Employee theft is a problem that all businesses should be wary of, if they aren’t already. It doesn’t discriminate against company size, industry or location.
The 2018 National Retail Security Survey, conducted by the retail trade association National Retail Federation and Dr. Richard Hollinger of the University of Florida, measured retail employer loss and the methods utilized to try and prevent it, finding that “the average dollar loss per dishonest employee was $1,203.16.”
Consequently, it’s important for employers to implement company practices that can aid in decreasing internal dishonesty, or even thwarting it altogether.
There are numerous strategies to help businesses prevent employee retail theft, including installing a security system, properly educating employees, and implementing an effective inventory system.
Install an advanced security system.
With ever-changing and improving technology, today’s business security systems possess a wide range of features to protect against both external and internal threats. These systems can connect high-definition cameras, which can be installed in and around the property, to a desired smartphone, tablet, or desktop computer, for real-time surveillance. As a result, employers can monitor their businesses minute-by-minute, second-by-second. Any questionable employee behavior, whether involving theft or even poor customer assistance or employee disputes, can be captured and reviewed.
Properly educate employees on the company’s internal theft policy.
“Fifteen percent of employees whose stores use inventory management software admit to stealing from their store, versus 22 percent of employees whose stores use other methods,”
The aforementioned survey suggests: “To deter this type of shrink” or inventory loss, “retailers continue to focus on increasing awareness and training programs.”
It’s important for businesses to properly educate their employees about the company theft policy. This should be available in print and/or digitally for them to review at any time, and include specific examples (i.e., taking money from the cash register), consequences for these offenses, and ways to report such theft, such as calling an anonymous employee hotline, so upper management can look into it. Upper management should likewise be trained on the necessary steps required when an employee informs them of internal misconduct.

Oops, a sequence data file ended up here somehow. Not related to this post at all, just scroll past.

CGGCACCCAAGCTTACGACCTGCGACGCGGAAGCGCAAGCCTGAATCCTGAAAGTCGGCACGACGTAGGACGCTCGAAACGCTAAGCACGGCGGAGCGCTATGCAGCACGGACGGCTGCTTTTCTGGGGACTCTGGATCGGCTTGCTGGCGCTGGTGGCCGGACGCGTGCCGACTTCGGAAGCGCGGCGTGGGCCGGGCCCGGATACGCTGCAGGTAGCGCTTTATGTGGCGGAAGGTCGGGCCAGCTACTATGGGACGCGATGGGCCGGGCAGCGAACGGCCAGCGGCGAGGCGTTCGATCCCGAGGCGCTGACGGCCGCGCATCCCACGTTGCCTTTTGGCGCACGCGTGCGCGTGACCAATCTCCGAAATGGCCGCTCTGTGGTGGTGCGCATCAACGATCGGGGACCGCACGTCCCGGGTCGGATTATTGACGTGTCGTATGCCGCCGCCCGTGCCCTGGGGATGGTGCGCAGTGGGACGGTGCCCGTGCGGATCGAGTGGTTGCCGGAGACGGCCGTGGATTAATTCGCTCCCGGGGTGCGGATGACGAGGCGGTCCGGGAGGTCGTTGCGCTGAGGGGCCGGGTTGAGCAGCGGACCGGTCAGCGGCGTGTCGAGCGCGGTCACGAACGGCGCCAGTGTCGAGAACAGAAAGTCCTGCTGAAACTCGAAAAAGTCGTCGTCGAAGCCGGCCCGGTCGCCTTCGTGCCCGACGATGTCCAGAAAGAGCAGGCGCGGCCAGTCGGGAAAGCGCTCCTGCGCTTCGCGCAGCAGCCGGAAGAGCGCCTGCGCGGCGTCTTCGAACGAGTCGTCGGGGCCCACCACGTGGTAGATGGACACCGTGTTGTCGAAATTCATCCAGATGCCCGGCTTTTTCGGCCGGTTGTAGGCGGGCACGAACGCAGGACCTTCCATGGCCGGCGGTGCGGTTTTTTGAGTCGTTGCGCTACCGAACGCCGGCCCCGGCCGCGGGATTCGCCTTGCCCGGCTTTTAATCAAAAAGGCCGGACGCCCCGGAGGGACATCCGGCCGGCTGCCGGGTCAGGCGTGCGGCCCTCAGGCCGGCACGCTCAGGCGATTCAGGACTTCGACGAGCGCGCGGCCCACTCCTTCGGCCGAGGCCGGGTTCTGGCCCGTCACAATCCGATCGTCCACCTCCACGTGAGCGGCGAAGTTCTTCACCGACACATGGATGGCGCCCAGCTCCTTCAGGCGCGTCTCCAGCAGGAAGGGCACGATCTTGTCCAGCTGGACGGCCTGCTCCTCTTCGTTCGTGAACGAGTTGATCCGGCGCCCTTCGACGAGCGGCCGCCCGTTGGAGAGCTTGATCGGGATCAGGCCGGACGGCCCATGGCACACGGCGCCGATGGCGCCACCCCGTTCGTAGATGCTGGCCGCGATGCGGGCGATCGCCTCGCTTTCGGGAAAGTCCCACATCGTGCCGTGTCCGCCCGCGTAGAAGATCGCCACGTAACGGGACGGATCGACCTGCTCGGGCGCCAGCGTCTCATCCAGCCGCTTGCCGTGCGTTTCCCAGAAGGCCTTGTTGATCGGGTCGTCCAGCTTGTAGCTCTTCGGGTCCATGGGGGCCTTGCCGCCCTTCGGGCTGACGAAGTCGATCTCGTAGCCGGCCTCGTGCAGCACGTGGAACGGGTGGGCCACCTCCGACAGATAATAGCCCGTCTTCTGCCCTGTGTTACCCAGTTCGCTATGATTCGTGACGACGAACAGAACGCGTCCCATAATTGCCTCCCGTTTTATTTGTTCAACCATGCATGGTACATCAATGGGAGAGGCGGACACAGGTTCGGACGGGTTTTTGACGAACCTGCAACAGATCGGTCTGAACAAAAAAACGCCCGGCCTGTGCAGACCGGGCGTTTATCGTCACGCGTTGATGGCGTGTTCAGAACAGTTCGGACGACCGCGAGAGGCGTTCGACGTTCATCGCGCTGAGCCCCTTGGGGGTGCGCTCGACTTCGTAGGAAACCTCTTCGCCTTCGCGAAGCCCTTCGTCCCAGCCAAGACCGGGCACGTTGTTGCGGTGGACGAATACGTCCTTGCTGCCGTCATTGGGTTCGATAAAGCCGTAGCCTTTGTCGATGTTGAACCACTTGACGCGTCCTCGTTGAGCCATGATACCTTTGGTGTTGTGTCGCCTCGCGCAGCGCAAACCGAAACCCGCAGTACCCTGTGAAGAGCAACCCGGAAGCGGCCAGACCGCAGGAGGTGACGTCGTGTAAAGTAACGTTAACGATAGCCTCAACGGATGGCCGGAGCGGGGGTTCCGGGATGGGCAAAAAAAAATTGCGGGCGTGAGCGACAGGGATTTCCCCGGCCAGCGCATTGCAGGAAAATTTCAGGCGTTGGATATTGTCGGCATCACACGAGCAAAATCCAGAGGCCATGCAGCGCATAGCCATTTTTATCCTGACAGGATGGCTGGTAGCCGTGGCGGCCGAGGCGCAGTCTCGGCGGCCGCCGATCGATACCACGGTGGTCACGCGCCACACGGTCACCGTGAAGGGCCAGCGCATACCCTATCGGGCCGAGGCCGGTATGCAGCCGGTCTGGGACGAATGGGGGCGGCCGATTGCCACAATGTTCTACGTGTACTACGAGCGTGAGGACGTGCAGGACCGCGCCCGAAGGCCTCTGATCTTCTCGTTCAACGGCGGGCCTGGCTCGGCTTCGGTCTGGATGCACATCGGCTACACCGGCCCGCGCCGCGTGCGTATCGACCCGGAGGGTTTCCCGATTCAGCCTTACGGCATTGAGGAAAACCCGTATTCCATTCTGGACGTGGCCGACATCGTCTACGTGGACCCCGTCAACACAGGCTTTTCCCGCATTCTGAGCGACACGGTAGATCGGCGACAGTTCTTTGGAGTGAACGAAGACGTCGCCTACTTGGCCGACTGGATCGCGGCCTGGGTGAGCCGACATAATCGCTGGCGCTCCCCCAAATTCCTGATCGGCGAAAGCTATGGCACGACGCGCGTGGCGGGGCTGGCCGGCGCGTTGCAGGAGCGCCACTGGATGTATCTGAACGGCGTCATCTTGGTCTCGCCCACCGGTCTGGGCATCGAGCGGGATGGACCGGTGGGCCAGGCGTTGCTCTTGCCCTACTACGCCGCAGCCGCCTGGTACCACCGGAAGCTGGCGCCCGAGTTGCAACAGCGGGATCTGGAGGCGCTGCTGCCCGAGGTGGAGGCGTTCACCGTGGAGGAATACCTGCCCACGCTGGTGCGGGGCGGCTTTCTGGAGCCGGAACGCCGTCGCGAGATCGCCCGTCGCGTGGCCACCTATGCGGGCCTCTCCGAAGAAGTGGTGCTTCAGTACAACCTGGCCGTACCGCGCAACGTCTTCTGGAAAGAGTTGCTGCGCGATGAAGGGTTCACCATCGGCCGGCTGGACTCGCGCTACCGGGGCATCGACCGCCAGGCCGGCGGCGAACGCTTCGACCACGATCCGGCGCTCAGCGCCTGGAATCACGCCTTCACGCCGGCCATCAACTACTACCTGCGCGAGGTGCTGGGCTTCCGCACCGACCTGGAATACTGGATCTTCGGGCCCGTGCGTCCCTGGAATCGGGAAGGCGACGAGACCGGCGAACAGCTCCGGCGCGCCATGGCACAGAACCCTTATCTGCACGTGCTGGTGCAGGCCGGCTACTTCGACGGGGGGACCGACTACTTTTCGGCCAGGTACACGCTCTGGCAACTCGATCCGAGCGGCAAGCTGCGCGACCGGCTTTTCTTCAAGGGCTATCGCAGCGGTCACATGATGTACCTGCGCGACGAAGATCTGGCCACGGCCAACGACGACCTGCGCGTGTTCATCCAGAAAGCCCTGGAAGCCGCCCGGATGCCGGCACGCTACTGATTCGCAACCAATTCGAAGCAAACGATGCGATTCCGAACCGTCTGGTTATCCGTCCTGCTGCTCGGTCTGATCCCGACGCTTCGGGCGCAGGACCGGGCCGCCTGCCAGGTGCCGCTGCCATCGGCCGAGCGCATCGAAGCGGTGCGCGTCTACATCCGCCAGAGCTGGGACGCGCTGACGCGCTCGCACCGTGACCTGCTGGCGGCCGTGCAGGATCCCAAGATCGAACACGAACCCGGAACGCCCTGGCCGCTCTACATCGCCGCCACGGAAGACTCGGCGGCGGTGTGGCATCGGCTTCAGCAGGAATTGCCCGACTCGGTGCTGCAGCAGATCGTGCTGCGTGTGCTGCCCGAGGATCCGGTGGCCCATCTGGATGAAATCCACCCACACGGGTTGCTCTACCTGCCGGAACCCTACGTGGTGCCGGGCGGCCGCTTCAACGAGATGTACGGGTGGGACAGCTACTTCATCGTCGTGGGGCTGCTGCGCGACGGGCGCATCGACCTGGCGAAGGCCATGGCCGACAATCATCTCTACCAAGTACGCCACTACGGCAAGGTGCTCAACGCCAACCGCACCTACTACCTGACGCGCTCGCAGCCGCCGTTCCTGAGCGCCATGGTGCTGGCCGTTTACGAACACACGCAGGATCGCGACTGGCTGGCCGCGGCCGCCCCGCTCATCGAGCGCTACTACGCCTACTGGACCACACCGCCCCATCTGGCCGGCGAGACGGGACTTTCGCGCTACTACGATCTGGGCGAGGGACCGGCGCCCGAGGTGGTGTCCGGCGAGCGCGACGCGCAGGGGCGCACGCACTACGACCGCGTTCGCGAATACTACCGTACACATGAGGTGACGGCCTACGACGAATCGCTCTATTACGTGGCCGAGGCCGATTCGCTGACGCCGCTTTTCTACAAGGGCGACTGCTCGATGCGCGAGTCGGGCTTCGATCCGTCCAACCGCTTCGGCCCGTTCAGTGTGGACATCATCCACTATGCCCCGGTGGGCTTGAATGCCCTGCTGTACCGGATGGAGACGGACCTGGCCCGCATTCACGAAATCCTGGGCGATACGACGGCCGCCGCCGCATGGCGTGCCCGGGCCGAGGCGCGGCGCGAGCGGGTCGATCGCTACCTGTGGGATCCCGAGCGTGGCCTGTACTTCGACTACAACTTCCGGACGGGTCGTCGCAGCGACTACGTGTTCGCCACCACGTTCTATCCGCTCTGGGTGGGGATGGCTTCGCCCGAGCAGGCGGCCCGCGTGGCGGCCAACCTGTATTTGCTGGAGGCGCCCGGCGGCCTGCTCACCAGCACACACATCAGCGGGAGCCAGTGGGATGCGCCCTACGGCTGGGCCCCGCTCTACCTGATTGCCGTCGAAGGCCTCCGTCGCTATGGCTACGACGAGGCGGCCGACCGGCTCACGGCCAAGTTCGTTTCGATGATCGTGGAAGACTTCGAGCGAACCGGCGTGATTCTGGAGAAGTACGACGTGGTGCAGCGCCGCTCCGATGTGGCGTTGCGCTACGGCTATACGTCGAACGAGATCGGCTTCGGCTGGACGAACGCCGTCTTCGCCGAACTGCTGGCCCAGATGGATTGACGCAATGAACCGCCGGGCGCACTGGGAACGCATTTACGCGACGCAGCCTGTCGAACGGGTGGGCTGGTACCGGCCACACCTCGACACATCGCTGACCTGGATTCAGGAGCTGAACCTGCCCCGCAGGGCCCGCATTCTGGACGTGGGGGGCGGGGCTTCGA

Implement an effective inventory system.
It can be difficult to determine if anyone, whether an employee or consumer, stole from a business if the company doesn’t have an effective inventory system in place.
According to a survey conducted by Software AdviceTM, an online service that reviews software applications for businesses, companies that utilize inventory management software appear to experience less issues with employee theft than those without it.
Software AdviceTM states: “Twenty-eight percent of employees whose stores use inventory management software say internal theft is a problem, compared to 37 percent of those whose stores use other methods for managing inventory.”
“Fifteen percent of employees whose stores use inventory management software admit to stealing from their store, versus 22 percent of employees whose stores use other methods,” it continues.